Ryan GrimSara Sirota

September 29 2021, 8:02 a.m.

THE SENATE SELECT Committee on Intelligence in 2017 gave its stamp of approval to a legal maneuver that we now know the CIA was using to hunt WikiLeaks founder Julian Assange.
According to an explosive investigation published Sunday by Yahoo News, senior Trump administration officials — including the former president and director of the CIA — considered options to kidnap and even assassinate Assange in 2017 as part of a CIA “offensive counterintelligence” operation. In order to expand its legal options, the administration moved to designate WikiLeaks as a “non-state hostile intelligence service,” a label first unveiled by then-CIA Director Mike Pompeo at an April 2017 think tank event.
The creative relabeling was the culmination of an effort that had begun under the Obama administration. In the wake of Edward Snowden’s leak of classified National Security Agency documents, intelligence officials moved to label WikiLeaks an “information broker,” which they distinguished from journalism and publishing. In an extraordinary assault on the press, the officials also pushed to apply the same designation to Intercept co-founders Glenn Greenwald and Laura Poitras in a related but failed effort to strip them of First Amendment protections in the wake of the NSA leaks. The Obama White House rejected that effort as it related to all three, Yahoo reported, but under Trump, officials successfully applied the “non-state hostile intelligence service” label to WikiLeaks.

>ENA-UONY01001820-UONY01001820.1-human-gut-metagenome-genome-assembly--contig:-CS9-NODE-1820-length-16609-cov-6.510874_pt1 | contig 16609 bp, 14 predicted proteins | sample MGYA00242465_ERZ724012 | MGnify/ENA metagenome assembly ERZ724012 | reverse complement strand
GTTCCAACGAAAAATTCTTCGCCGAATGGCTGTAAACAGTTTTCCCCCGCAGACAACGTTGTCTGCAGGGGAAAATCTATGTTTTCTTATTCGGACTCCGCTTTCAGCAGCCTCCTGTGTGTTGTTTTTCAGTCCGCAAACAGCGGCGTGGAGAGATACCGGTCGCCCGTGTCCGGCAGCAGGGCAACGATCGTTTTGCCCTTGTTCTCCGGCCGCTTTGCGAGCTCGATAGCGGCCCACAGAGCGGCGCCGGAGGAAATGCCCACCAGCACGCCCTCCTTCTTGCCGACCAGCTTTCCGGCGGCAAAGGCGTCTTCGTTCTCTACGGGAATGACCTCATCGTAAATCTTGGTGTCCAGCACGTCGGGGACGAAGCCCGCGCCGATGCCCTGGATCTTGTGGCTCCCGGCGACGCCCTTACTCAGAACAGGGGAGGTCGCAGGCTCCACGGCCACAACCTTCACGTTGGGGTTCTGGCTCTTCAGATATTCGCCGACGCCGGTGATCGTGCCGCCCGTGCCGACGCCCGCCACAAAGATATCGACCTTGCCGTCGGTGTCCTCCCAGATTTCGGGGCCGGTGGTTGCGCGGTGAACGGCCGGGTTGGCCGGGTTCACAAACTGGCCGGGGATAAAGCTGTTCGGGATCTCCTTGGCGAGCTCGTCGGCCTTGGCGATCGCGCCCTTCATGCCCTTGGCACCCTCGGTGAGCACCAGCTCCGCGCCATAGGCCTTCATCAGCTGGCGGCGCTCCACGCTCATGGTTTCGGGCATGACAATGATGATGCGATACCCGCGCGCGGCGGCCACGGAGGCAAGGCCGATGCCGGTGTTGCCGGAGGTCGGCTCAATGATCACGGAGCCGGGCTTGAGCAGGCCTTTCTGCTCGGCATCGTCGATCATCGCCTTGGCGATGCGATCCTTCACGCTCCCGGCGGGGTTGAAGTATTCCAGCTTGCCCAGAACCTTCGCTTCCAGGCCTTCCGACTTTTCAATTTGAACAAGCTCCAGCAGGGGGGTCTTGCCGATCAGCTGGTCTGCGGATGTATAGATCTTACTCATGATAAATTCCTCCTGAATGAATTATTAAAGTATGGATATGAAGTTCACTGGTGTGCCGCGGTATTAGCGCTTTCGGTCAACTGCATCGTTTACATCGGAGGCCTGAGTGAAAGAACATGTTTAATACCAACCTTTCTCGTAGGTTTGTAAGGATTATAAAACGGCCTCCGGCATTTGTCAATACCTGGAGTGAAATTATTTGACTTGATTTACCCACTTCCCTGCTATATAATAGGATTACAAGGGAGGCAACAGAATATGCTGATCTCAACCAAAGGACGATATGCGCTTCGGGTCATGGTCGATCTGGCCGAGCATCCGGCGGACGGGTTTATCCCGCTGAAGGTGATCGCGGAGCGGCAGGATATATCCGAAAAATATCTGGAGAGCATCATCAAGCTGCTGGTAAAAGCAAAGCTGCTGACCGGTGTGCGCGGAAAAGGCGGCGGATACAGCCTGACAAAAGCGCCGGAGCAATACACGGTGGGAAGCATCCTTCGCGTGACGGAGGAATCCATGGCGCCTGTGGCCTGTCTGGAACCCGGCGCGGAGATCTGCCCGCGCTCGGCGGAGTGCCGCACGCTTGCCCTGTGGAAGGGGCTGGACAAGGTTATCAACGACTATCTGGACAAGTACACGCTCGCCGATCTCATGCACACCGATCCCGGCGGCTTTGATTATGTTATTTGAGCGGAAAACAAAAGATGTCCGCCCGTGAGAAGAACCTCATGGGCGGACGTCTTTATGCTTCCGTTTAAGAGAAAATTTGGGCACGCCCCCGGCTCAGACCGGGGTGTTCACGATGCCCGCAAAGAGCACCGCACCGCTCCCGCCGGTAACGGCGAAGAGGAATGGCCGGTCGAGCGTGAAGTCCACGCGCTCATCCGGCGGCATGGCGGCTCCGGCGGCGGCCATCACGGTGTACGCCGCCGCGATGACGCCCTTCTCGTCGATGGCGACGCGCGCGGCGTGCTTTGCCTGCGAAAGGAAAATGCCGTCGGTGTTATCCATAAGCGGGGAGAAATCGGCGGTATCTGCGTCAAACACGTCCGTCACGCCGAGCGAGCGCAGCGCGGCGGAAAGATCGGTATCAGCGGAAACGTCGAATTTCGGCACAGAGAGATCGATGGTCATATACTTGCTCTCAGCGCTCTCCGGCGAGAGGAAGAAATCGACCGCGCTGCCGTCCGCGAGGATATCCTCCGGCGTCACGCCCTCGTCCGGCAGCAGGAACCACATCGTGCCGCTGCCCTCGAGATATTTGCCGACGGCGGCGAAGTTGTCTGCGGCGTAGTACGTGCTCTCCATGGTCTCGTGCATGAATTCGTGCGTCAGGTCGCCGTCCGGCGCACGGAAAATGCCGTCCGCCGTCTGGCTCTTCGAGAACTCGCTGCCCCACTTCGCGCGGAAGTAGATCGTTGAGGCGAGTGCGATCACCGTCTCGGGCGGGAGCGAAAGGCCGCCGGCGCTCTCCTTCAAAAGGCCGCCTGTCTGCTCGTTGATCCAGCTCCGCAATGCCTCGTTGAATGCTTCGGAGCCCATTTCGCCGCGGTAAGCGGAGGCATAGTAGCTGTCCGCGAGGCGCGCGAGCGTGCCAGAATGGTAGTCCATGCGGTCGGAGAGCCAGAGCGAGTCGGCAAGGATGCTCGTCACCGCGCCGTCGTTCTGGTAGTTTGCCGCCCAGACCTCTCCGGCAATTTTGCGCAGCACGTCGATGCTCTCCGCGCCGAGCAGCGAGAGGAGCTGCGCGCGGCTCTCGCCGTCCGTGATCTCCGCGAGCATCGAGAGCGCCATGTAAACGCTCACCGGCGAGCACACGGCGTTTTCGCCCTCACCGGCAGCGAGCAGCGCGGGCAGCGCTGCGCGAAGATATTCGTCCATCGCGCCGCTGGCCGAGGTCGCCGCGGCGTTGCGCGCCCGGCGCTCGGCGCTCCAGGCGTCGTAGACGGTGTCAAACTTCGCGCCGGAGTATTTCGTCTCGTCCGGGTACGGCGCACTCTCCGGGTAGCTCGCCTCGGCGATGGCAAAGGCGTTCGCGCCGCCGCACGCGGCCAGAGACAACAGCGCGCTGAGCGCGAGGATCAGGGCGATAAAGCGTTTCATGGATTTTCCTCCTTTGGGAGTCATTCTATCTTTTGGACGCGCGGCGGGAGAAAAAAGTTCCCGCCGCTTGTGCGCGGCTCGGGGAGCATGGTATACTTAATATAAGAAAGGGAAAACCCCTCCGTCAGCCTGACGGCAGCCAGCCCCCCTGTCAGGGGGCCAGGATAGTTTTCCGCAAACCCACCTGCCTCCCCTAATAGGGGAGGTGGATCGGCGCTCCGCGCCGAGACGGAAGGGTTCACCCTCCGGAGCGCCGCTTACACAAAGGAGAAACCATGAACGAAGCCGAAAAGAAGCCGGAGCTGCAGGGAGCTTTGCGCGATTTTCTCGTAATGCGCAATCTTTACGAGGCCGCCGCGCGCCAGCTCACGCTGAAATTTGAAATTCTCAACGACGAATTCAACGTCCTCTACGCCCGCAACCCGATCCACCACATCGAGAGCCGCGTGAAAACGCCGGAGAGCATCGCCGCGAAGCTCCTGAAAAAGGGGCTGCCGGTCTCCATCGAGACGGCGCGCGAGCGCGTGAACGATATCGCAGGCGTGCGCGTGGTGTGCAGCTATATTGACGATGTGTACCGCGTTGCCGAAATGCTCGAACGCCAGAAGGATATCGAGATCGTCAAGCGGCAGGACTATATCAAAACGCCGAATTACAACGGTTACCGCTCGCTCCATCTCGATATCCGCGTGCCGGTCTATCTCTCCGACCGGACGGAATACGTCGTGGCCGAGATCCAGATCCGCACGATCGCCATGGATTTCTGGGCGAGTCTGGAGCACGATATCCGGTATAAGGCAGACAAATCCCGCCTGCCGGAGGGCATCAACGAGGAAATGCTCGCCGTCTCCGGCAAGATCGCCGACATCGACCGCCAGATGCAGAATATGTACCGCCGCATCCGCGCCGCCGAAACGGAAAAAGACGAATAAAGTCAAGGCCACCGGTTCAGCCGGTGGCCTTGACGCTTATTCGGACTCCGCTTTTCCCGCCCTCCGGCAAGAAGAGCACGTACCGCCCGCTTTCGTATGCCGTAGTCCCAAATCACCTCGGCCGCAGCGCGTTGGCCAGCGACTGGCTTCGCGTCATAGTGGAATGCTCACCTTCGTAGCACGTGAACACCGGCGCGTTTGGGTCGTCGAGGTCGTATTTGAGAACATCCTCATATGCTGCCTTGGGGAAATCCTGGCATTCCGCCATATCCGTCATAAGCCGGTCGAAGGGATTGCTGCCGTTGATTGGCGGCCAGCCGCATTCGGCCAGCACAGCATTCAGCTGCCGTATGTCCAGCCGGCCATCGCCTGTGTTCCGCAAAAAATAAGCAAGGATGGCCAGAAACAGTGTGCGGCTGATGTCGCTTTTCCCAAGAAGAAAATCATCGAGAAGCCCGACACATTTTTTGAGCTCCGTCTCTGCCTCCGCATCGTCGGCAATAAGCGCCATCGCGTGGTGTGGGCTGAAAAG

A former official told Yahoo News that the more aggressive label was “chosen advisedly and reflected the view of the administration” and allowed Pompeo and his lieutenants to think more creatively about how to target Assange. Those plans involved both kidnapping and assassination.
The administration also sought and won legislative language that backed up the claim for the expanded power.
As The Intercept 
reported at the time, a provision in the Intelligence Authorization Act for Fiscal Year 2018 stated: “It is the sense of Congress that WikiLeaks and the senior leadership of WikiLeaks resemble a non-state hostile intelligence service often abetted by state actors and should be treated as such a service by the United States.”

[Image: ebd4fbaf-14f4-43c0-b051-7c7c73aa2247.jpe...32000b39e2]
Even WikiLeaks Haters Shouldn’t Want it Labeled a “Hostile Intelligence Agency”